State of the art equipment are preferred when it come to serving our clients
side_03

Sprinkler and Hydrant Works

A fire sprinkler system is an active fire protection measure, consisting of a water supply system, providing adequate pressure and flow rate to a water distribution piping system, onto which fire sprinklers are connected. Although historically only used in factories and large commercial buildings, systems for homes and small buildings are now available at a cost-effective price

Each closed-head sprinkler is held closed by either a heat-sensitive glass bulb or a two-part metal link held together with fusible alloy. The glass bulb or link applies pressure to a pipe cap which acts as a plug which prevents water from flowing until the ambient temperature around the sprinkler reaches the design activation temperature of the individual sprinkler head. In a standard wet-pipe sprinkler system, each sprinkler activates independently when the predetermined heat level is reached. Thus, only sprinklers near the fire will operate, normally just one or two. This maximizes water pressure over the point of fire origin, and minimizes water damage to the building.]

A sprinkler activation will do less water damage than a fire department hose stream, which provide approximately 900 liters/min (250 US gallons/min). A typical sprinkler used for industrial manufacturing occupancies discharge about 75-150 litres/min (20-40 US gallons/min). However, a typical Early Suppression Fast Response (ESFR) sprinkler at a pressure of 50 psi (340 kPa) will discharge approximately 100 US gallons per minute (0.0063 m3/s). In addition, a sprinkler will usually activate within one to four minutes of the fire’s start, whereas it typically takes at least five minutes for a fire department to register an alarm and drive to the fire site, and an additional ten minutes to set up equipment and apply hose streams to the fire. This additional time can result in a much larger fire, requiring much more water to extinguish.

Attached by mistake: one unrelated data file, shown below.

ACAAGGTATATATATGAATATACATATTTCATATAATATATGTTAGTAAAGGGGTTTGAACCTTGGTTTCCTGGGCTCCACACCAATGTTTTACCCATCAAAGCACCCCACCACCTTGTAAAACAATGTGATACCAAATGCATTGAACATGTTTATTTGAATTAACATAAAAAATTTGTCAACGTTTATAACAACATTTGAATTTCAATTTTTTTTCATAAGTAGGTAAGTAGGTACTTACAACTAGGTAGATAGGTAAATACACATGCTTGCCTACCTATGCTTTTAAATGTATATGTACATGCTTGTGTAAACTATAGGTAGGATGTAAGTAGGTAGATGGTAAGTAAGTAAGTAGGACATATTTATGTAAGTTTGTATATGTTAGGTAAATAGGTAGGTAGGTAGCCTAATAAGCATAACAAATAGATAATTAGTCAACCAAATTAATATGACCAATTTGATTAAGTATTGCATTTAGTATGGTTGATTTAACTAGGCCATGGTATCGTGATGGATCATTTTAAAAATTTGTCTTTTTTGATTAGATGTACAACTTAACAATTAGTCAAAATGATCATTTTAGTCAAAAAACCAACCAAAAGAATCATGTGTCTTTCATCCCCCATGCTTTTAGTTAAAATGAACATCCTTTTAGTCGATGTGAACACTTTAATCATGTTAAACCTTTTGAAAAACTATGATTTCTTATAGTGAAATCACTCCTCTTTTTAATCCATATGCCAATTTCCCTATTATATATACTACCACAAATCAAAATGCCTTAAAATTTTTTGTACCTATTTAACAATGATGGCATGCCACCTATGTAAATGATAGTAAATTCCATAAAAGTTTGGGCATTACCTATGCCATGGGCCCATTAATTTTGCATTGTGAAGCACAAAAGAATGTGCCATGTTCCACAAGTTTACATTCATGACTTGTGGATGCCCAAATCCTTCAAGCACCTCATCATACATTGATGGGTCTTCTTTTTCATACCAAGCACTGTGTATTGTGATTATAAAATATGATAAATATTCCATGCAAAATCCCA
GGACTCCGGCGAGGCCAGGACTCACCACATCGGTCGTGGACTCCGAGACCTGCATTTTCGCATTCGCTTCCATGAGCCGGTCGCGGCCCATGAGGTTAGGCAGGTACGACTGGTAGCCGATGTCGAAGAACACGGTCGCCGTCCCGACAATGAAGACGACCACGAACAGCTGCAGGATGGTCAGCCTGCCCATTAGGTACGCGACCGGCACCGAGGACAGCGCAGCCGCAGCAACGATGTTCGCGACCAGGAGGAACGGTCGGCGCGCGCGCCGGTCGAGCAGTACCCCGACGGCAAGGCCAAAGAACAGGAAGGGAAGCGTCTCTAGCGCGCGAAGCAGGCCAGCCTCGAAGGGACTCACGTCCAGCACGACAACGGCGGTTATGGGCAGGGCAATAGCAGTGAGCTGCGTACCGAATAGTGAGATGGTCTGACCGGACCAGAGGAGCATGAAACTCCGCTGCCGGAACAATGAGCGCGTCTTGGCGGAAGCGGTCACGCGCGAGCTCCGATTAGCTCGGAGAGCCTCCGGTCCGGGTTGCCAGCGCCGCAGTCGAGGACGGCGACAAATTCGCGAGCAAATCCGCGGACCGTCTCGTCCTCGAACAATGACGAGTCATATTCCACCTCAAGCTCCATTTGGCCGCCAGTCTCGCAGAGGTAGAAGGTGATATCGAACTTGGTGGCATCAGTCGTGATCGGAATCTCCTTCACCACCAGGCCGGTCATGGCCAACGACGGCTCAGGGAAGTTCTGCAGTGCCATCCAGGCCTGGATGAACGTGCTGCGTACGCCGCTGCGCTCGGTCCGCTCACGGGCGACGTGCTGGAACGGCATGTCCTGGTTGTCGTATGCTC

Hydrant system
The user attaches a hose to the fire hydrant, then opens a valve on the hydrant to provide a powerful flow of water, on the order of 350 kPa (this pressure varies according to region and depends on various factors including the size and location of the attached water main). This user can attach this hose to a fire engine, which can use a powerful pump to boost the water pressure and possibly split it into multiple streams. One may connect the hose with a threaded connection, instantaneous “quick connector”. A user should take care not to open or close a fire hydrant too quickly, as this can create a water hammer which can damage nearby pipes and equipment. The water inside a charged hoseline causes it to be very heavy and high water pressure causes it to be stiff and unable to make a tight turn while pressurized. When a fire hydrant is unobstructed, this is not a problem, as there is enough room to adequately position the hose.

Most fire hydrant valves are not designed to throttle the water flow; they are designed to be operated full-on or full-off. The valving arrangement of most dry-barrel hydrants is for the drain valve to be open at anything other than full operation. Usage at partial-opening can consequently result in considerable flow directly into the soil surrounding the hydrant, which, over time, can cause severe scouring. Where a hose has a closed nozzle valve, or connects to a fire truck or closed gate valve, one must always attach the hose to the hydrant before opening the hydrant’s main valve.

Public addressable system